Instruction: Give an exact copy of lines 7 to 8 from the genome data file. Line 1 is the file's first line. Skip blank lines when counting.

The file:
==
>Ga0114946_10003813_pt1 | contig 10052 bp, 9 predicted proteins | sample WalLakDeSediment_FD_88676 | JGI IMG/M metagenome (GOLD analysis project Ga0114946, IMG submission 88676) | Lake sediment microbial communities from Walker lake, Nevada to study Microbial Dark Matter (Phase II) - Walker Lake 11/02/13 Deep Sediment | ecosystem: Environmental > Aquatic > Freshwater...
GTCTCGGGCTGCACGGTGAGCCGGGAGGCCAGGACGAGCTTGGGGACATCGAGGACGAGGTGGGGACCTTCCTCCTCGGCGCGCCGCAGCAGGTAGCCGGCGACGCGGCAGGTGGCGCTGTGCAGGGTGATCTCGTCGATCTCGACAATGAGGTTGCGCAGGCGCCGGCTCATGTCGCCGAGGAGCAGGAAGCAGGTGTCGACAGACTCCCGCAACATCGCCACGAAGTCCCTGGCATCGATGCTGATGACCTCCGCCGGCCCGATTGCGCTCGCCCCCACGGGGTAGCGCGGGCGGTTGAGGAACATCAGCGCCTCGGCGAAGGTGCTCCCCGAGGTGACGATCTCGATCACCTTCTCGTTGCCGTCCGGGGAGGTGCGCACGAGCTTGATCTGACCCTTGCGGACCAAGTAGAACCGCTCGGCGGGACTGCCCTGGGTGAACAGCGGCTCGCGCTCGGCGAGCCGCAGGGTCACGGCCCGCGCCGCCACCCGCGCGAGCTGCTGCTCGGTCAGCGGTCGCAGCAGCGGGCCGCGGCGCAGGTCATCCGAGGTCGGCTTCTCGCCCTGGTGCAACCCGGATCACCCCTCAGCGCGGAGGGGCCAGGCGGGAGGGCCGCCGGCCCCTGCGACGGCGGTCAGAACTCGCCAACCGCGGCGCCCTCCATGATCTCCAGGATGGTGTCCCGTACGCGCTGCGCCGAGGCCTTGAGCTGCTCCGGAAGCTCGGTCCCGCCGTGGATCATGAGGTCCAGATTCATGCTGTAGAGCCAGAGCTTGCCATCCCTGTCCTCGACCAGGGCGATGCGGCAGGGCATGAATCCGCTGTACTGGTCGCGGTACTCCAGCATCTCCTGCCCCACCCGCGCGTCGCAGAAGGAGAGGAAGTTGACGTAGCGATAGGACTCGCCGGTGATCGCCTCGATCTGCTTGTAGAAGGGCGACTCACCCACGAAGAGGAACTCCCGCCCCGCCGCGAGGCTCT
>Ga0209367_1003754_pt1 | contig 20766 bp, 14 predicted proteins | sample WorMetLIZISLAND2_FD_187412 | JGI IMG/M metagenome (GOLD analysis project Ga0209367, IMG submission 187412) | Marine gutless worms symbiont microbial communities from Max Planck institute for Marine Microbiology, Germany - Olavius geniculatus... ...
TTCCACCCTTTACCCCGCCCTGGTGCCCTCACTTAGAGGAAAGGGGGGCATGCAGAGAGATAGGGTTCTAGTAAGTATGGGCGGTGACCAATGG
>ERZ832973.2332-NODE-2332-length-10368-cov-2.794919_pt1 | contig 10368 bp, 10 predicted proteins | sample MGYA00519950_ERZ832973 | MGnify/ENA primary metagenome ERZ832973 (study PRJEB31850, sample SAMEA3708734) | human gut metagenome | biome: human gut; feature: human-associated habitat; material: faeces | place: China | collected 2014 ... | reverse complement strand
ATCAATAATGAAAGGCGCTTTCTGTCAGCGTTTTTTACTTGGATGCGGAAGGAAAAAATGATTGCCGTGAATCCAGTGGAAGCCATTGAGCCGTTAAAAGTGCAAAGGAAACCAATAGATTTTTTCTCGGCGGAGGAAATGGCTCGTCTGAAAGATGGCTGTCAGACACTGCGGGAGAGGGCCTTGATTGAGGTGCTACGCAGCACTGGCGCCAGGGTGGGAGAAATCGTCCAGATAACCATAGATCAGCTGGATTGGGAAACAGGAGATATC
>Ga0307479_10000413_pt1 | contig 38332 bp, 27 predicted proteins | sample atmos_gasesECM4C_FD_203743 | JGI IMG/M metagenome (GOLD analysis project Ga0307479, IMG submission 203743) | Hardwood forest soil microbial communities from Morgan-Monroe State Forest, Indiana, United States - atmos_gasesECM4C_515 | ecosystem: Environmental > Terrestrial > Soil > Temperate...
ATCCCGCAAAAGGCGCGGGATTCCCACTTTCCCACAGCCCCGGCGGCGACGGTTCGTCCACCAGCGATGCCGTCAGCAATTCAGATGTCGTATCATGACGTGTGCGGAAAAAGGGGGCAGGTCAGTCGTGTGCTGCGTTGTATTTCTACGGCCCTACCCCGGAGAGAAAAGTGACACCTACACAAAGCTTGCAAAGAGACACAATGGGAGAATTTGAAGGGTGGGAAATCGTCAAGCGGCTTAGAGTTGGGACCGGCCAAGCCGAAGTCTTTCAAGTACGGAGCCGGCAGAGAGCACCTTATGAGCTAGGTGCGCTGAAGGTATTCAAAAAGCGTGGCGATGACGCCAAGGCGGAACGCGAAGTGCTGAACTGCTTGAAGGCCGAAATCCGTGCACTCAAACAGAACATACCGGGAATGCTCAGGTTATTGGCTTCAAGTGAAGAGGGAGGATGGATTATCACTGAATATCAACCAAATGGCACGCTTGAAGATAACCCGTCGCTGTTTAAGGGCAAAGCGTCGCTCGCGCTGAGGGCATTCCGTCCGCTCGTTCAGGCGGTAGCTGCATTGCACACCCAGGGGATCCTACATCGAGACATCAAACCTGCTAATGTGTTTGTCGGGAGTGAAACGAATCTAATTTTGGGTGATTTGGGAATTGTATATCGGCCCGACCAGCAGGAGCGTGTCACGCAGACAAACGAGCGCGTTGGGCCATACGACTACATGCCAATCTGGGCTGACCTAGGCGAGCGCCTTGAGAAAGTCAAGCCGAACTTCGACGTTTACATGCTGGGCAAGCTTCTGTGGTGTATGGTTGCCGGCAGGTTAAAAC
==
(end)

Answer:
>Ga0307479_10000413_pt1 | contig 38332 bp, 27 predicted proteins | sample atmos_gasesECM4C_FD_203743 | JGI IMG/M metagenome (GOLD analysis project Ga0307479, IMG submission 203743) | Hardwood forest soil microbial communities from Morgan-Monroe State Forest, Indiana, United States - atmos_gasesECM4C_515 | ecosystem: Environmental > Terrestrial > Soil > Temperate...
ATCCCGCAAAAGGCGCGGGATTCCCACTTTCCCACAGCCCCGGCGGCGACGGTTCGTCCACCAGCGATGCCGTCAGCAATTCAGATGTCGTATCATGACGTGTGCGGAAAAAGGGGGCAGGTCAGTCGTGTGCTGCGTTGTATTTCTACGGCCCTACCCCGGAGAGAAAAGTGACACCTACACAAAGCTTGCAAAGAGACACAATGGGAGAATTTGAAGGGTGGGAAATCGTCAAGCGGCTTAGAGTTGGGACCGGCCAAGCCGAAGTCTTTCAAGTACGGAGCCGGCAGAGAGCACCTTATGAGCTAGGTGCGCTGAAGGTATTCAAAAAGCGTGGCGATGACGCCAAGGCGGAACGCGAAGTGCTGAACTGCTTGAAGGCCGAAATCCGTGCACTCAAACAGAACATACCGGGAATGCTCAGGTTATTGGCTTCAAGTGAAGAGGGAGGATGGATTATCACTGAATATCAACCAAATGGCACGCTTGAAGATAACCCGTCGCTGTTTAAGGGCAAAGCGTCGCTCGCGCTGAGGGCATTCCGTCCGCTCGTTCAGGCGGTAGCTGCATTGCACACCCAGGGGATCCTACATCGAGACATCAAACCTGCTAATGTGTTTGTCGGGAGTGAAACGAATCTAATTTTGGGTGATTTGGGAATTGTATATCGGCCCGACCAGCAGGAGCGTGTCACGCAGACAAACGAGCGCGTTGGGCCATACGACTACATGCCAATCTGGGCTGACCTAGGCGAGCGCCTTGAGAAAGTCAAGCCGAACTTCGACGTTTACATGCTGGGCAAGCTTCTGTGGTGTATGGTTGCCGGCAGGTTAAAAC